d. Bring them up was a word used originally of bodily nourishment as in Ephesians 5:29. But it came to be used for the nurture of body, mind and soul. The form here suggests "development by care and pains" or as Calvin translated, "Let them be fondly cherished."

e. Training is the same word translated chastening in Hebrews 12:5-11. It has the idea of training through corrective discipline. Admonition has more of the idea of "teaching" - both are necessary, though it may be significant that training comes first.

i. Significantly, both training and admonition are used to describe the purpose of the Scriptures (1 Timothy 3:16 and 1 Corinthians 10:11). Parents are to raise their children on the word.

3. (5-8) How employees walk in the light: working as servants of Jesus.

Bondservants, be obedient to those who are your masters according to the flesh, with fear and trembling, in sincerity of heart, as to Christ; not with eyeservice, as men-pleasers, but as bondservants of Christ, doing the will of God from the heart, with goodwill doing service, as to the Lord, and not to men, knowing that whatever good anyone does, he will receive the same from the Lord, whether he is a slave or free.

a. Bondservants, be obedient . . . as to Christ: As to Christ changes our whole perspective as workers. It reminds us that our work can and should be done as if we were working for Jesus - because we are!

b. We are not to work with eyeservice (working only when the boss is looking) or as men-pleasers (those who only care about pleasing man), but with good will (a good attitude, not complaining) doing service, as to the Lord, and not to men.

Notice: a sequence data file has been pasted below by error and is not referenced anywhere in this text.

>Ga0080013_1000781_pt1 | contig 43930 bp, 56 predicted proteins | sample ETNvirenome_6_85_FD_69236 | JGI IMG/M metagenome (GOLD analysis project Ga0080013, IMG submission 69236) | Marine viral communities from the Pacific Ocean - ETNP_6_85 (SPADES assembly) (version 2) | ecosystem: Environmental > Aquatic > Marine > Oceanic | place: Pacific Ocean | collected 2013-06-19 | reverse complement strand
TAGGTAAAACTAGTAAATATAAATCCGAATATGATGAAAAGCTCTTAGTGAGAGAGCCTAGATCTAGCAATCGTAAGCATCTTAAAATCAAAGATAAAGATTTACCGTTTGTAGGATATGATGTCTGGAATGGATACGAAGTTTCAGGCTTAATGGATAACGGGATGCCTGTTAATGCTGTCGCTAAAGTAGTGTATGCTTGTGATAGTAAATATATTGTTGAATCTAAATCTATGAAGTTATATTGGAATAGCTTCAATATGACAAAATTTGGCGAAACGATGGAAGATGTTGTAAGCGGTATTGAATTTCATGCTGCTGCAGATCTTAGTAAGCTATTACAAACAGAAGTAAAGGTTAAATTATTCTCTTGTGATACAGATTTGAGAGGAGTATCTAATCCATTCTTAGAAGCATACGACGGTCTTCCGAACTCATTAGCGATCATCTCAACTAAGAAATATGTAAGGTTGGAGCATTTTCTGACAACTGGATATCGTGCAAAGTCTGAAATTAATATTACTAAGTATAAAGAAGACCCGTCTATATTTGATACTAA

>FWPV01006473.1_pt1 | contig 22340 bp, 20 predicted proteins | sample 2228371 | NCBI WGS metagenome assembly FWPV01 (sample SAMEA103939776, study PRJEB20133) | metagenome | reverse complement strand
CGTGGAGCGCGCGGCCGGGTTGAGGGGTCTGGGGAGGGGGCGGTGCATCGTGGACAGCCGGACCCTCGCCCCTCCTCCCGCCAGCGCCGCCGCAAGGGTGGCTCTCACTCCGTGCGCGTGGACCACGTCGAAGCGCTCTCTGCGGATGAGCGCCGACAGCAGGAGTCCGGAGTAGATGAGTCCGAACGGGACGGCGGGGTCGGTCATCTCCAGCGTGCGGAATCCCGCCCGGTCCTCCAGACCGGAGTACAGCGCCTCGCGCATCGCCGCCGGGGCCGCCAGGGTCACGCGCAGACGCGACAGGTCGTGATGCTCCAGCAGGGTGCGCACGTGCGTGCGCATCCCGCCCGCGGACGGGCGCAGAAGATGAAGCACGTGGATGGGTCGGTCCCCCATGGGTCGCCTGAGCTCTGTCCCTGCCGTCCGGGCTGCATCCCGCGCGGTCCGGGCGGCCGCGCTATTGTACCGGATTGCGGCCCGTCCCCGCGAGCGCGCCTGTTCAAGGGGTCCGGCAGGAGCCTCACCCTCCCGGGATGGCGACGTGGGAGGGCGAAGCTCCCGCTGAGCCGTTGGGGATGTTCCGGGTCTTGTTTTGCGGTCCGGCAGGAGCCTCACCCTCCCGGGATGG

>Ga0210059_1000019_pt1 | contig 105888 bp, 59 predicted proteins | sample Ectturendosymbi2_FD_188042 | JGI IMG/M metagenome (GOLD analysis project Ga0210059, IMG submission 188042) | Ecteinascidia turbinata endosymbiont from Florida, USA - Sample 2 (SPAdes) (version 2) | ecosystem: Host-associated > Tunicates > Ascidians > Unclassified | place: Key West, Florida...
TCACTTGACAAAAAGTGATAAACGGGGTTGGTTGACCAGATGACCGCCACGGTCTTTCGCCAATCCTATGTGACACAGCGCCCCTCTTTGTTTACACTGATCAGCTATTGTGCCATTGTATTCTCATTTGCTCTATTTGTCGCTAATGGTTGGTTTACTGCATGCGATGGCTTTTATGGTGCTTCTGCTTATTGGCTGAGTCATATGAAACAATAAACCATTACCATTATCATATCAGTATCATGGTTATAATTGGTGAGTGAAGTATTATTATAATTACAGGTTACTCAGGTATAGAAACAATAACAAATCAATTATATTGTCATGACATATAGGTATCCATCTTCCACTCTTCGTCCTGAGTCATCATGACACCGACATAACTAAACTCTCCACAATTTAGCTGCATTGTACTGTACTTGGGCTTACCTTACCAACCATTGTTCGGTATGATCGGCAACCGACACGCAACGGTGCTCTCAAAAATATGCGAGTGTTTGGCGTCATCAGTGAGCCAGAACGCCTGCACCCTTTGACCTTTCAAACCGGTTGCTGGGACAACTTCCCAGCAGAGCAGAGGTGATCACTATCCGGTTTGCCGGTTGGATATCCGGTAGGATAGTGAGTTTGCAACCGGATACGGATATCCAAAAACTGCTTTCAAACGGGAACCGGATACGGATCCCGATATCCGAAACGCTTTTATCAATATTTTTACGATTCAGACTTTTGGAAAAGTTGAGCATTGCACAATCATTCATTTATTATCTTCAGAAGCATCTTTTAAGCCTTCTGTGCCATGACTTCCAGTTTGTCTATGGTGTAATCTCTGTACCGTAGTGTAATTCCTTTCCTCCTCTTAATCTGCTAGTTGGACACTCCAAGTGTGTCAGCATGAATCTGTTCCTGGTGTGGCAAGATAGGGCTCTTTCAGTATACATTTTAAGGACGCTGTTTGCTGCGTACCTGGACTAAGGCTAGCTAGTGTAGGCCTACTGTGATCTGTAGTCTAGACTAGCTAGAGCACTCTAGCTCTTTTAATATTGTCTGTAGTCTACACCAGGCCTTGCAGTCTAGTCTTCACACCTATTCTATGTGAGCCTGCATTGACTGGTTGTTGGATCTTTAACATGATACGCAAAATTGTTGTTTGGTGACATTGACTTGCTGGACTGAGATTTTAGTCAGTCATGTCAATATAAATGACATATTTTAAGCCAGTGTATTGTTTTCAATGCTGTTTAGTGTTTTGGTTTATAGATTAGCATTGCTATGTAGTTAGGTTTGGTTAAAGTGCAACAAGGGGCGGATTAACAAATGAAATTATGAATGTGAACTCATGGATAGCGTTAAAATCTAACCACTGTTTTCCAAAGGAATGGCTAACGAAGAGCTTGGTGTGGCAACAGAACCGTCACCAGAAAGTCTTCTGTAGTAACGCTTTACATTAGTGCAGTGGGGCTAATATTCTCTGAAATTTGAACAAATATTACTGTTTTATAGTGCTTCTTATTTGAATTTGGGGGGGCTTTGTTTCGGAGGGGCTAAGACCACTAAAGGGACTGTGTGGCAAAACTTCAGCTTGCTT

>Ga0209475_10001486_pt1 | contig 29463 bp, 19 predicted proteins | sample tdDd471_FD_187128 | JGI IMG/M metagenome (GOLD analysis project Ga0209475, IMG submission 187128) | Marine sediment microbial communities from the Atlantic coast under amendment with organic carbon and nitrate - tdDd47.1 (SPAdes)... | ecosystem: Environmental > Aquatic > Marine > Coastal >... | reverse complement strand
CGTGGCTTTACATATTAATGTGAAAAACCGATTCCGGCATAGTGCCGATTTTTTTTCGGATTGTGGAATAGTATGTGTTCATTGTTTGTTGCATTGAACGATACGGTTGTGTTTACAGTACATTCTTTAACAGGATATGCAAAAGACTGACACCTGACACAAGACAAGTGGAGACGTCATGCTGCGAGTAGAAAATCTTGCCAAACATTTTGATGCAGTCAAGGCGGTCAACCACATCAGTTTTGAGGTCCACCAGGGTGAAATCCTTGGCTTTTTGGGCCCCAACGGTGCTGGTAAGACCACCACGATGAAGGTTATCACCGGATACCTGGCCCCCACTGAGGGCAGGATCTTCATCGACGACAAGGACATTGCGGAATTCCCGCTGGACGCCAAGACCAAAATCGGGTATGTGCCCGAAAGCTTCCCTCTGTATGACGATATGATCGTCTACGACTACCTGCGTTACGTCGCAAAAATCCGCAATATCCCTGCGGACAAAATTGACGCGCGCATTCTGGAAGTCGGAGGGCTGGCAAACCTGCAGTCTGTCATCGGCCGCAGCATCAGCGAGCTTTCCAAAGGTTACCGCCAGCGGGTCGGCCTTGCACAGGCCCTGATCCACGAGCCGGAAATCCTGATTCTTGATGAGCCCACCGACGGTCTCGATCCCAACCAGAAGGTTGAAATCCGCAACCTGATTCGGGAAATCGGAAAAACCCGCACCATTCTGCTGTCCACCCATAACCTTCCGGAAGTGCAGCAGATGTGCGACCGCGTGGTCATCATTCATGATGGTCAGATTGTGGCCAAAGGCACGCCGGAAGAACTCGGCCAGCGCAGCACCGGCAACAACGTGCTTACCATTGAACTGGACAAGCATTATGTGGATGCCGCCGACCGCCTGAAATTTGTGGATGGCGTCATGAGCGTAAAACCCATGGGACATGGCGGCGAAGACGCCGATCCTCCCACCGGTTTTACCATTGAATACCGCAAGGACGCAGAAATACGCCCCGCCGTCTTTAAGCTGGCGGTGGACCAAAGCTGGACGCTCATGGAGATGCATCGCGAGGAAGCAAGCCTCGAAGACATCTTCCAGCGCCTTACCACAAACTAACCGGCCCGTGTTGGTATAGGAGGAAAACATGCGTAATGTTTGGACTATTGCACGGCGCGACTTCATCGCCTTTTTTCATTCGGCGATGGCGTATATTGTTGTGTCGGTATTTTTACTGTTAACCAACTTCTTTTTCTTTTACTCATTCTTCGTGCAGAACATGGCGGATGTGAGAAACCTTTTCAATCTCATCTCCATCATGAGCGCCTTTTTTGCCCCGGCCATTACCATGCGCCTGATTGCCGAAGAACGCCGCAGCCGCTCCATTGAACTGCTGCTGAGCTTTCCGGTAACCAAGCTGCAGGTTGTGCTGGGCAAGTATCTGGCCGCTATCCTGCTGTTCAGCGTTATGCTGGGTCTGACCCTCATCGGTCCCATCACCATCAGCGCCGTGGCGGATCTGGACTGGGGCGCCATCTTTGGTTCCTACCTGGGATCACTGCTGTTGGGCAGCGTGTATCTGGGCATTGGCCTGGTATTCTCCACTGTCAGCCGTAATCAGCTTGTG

c. Doing the will of God: In Greek culture, manual work was despised, and the goal of being successful was getting to the point where you never had to do any work. This isn't how it is in God's kingdom, where hard work and manual labor are honorable.

i. It should be said of every Christian that they are a hard worker and give their boss a full day's work for their pay; to do anything less is to steal from your boss.

e. He will receive the same from the Lord, whether he is a slave or free: Paul relates a final reason for working hard for the Lord. God will return to us in the measure that we have worked hard for others; God will not allow our hard work to go unrewarded.

i. This connects to an interesting principle. When people are born again, their life changes and they become harder workers and less wasteful, and they are blessed thereby and become prosperous. But after becoming prosperous, we often allow our hearts to grow far from God, then god disciplines us with hard times, then we repent - and the cycle starts again. This is not a necessary cycle, but it is a common one.

4. (9) How employers walk in the light: treating their workers well.

And you, masters, do the same things to them, giving up threatening, knowing that your own Master also is in heaven, and there is no partiality with Him.

a. Masters are told to do the same things to them (their employees). The same things are hard and honest work that employers are to do on behalf of their employees.

b. Employers are also give up threatening, and other forms of harsh treatment, knowing that they are employees of their Master in heaven - and He judges without regard to wealth or position.

B. Fighting against the darkness.